In this paper, we show that a simple haptic device can accurately guide users through planar hand movements. The device guides the user through skin stretch feedback on the fingerpad of the user's index finger. In an angle matching test evaluating two types of stimuli, users are able to discriminate between eight stimulus directions and match the motion of their hand to the stimulus direction with 10° accuracy. In two motion guidance tests, haptic cues effectively guide users’ arm motions through the full extent of their reachable workspace. Real-time corrective feedback greatly improves user performance, keeping average user hand motions within 12 mm of the prescribed path and within 4° of the indicated directions. Additionally, the paper shows that participants exhibit distorted haptic perceptual responses, finding that the distortion causes a response direction bias, but that appropriate haptic feedback can correct for the effect. Such motion guidance has applications in human-machine interaction, such as upper-extremity rehabilitation.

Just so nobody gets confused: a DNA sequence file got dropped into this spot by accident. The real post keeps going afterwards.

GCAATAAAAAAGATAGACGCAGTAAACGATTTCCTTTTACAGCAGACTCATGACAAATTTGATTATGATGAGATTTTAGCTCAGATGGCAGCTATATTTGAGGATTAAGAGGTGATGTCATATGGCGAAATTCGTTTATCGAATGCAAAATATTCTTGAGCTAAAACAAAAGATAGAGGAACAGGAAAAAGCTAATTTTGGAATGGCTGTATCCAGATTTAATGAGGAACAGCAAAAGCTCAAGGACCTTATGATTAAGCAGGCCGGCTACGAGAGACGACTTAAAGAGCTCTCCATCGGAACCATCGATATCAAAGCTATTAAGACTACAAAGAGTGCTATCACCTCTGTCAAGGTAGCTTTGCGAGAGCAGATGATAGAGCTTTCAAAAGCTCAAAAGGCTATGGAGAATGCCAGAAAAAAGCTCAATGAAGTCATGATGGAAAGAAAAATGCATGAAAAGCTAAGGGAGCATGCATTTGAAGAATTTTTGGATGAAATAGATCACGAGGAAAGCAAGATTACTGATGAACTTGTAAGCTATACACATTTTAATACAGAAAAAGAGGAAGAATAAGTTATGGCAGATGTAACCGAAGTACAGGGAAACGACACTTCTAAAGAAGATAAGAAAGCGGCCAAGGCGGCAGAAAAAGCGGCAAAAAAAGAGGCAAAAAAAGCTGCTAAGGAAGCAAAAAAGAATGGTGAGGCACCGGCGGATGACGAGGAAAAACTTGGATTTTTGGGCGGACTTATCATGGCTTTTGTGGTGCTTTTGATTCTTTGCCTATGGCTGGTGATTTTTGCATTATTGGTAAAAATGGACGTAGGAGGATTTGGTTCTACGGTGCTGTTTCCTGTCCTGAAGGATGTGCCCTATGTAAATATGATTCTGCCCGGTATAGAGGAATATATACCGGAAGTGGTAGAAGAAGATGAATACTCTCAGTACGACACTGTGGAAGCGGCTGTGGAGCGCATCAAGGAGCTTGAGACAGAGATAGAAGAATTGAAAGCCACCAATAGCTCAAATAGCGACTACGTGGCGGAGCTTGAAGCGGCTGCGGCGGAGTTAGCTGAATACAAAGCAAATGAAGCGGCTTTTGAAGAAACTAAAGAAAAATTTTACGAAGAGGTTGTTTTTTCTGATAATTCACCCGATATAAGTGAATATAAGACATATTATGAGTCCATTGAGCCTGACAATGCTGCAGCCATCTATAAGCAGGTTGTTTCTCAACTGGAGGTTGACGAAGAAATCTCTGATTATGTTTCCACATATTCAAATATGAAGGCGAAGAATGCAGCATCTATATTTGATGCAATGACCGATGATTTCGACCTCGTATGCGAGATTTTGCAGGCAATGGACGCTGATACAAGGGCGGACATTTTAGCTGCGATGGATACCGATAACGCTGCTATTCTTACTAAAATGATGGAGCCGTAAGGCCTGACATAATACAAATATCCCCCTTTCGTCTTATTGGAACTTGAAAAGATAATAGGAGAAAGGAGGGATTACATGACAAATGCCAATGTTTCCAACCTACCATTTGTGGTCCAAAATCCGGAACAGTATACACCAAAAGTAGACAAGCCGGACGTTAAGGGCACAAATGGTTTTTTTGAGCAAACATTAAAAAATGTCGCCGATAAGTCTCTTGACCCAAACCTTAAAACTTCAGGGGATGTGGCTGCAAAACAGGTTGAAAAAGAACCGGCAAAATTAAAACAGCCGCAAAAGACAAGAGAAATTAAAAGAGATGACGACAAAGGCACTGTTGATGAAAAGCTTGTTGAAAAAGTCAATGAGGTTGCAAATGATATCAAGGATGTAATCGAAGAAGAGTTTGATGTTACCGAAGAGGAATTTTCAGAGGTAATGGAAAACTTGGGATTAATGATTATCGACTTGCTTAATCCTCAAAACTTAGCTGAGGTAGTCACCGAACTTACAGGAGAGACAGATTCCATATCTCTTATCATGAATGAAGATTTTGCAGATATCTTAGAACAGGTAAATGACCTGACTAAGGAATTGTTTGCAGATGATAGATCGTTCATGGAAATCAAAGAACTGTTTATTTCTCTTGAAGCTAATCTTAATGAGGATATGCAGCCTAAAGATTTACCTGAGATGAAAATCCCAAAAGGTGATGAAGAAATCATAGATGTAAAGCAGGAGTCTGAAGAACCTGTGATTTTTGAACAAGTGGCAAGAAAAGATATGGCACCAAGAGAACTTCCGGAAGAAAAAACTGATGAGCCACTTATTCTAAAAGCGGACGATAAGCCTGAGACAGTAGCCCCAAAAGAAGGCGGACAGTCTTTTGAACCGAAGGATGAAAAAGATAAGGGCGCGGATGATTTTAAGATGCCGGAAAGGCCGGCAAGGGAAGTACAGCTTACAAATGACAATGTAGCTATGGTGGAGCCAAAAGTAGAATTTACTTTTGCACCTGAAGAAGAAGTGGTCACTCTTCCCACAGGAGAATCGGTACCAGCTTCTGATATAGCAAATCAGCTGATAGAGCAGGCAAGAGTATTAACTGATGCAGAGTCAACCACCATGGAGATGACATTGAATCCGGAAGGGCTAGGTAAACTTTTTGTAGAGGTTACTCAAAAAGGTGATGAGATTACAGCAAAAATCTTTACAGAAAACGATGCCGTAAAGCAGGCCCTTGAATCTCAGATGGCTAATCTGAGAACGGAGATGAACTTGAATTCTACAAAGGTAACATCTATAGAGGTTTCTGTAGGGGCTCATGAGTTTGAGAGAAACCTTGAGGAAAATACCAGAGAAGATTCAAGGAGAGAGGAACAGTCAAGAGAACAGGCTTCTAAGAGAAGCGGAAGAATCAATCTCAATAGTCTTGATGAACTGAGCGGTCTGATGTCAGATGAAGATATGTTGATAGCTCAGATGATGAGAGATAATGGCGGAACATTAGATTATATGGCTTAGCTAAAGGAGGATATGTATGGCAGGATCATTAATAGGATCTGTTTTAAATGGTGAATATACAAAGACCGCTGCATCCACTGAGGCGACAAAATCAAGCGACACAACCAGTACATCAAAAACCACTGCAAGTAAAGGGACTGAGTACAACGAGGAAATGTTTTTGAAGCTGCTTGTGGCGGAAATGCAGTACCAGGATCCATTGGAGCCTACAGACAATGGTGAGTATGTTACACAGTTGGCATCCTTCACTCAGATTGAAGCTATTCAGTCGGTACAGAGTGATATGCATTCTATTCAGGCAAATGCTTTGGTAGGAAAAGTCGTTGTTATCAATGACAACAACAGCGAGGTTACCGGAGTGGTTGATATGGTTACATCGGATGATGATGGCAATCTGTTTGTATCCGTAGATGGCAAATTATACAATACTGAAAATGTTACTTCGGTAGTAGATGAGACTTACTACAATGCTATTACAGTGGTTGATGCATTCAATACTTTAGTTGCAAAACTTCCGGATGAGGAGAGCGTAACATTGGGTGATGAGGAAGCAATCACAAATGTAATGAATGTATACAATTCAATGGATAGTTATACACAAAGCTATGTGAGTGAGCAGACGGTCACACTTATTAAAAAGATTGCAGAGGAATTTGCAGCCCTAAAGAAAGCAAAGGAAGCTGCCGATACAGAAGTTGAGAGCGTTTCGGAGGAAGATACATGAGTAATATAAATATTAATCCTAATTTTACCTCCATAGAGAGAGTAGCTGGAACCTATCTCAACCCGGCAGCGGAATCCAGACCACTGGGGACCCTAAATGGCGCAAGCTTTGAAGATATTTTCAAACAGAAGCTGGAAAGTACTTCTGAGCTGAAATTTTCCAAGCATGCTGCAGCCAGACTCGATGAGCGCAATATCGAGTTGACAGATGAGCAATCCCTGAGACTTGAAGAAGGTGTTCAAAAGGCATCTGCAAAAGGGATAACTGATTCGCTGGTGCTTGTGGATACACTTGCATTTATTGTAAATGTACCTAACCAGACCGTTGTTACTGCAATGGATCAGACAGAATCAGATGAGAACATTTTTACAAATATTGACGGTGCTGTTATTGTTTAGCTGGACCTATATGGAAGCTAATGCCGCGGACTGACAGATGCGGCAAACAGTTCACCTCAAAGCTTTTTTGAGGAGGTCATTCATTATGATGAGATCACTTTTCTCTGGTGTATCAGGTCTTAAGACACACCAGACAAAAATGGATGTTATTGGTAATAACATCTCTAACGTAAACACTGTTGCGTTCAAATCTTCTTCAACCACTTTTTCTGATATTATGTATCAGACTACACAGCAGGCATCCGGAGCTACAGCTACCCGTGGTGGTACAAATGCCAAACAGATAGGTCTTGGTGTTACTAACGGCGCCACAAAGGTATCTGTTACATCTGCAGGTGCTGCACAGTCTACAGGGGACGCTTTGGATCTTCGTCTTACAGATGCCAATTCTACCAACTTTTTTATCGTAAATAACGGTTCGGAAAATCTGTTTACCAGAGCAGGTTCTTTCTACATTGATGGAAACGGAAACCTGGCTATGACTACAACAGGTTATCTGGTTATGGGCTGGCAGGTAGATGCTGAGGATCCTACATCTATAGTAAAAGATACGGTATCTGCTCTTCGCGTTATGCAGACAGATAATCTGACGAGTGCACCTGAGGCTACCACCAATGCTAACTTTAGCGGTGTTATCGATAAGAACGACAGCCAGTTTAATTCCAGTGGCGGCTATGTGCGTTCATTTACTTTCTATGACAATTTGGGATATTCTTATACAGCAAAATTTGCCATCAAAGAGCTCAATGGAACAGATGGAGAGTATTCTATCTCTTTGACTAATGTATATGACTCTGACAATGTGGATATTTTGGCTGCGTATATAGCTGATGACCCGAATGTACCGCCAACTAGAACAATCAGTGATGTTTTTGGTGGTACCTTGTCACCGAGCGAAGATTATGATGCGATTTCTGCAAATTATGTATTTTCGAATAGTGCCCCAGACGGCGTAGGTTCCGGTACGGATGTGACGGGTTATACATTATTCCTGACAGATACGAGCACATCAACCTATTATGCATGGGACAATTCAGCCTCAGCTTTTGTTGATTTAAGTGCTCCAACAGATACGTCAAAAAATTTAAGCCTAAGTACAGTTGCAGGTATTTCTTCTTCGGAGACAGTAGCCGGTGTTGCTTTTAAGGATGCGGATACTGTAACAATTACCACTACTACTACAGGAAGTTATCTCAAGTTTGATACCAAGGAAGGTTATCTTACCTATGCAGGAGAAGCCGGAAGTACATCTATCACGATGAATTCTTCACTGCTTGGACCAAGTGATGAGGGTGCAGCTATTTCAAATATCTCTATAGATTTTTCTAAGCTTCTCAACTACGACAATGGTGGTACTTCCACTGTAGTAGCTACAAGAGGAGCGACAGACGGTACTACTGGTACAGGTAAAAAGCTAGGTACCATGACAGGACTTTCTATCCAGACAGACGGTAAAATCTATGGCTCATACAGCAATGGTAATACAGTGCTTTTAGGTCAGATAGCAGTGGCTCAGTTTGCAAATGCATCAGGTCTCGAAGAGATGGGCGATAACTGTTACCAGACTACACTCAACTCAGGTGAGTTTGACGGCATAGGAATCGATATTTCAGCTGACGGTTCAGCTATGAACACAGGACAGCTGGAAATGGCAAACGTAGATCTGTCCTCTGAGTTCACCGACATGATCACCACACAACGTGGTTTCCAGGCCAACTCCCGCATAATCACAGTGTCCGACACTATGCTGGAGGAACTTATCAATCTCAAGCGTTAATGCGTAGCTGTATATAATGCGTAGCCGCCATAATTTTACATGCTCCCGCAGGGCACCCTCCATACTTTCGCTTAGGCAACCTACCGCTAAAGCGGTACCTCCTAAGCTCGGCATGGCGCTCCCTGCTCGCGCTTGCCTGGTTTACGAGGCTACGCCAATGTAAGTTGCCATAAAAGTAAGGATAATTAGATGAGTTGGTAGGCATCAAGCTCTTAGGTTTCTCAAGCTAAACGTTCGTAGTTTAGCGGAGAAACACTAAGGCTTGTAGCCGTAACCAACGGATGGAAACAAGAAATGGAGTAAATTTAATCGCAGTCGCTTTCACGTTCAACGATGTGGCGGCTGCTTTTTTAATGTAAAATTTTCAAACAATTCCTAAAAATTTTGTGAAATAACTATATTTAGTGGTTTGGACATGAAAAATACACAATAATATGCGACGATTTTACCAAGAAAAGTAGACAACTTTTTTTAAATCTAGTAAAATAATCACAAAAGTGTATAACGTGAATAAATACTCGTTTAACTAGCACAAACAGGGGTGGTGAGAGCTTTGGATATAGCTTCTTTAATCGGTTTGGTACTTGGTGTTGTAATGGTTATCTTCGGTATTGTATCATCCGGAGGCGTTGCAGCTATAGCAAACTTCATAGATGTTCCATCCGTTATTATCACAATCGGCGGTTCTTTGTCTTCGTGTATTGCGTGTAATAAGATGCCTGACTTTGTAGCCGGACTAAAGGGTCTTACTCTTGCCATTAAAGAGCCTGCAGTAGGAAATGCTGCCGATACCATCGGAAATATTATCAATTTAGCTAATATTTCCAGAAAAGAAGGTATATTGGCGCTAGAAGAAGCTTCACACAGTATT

B. Gleeson, A. Doxon and W. Provancher, "Planar Hand Motion Guidance Using Fingertip Skin-Stretch Feedback," in IEEE Transactions on Haptics.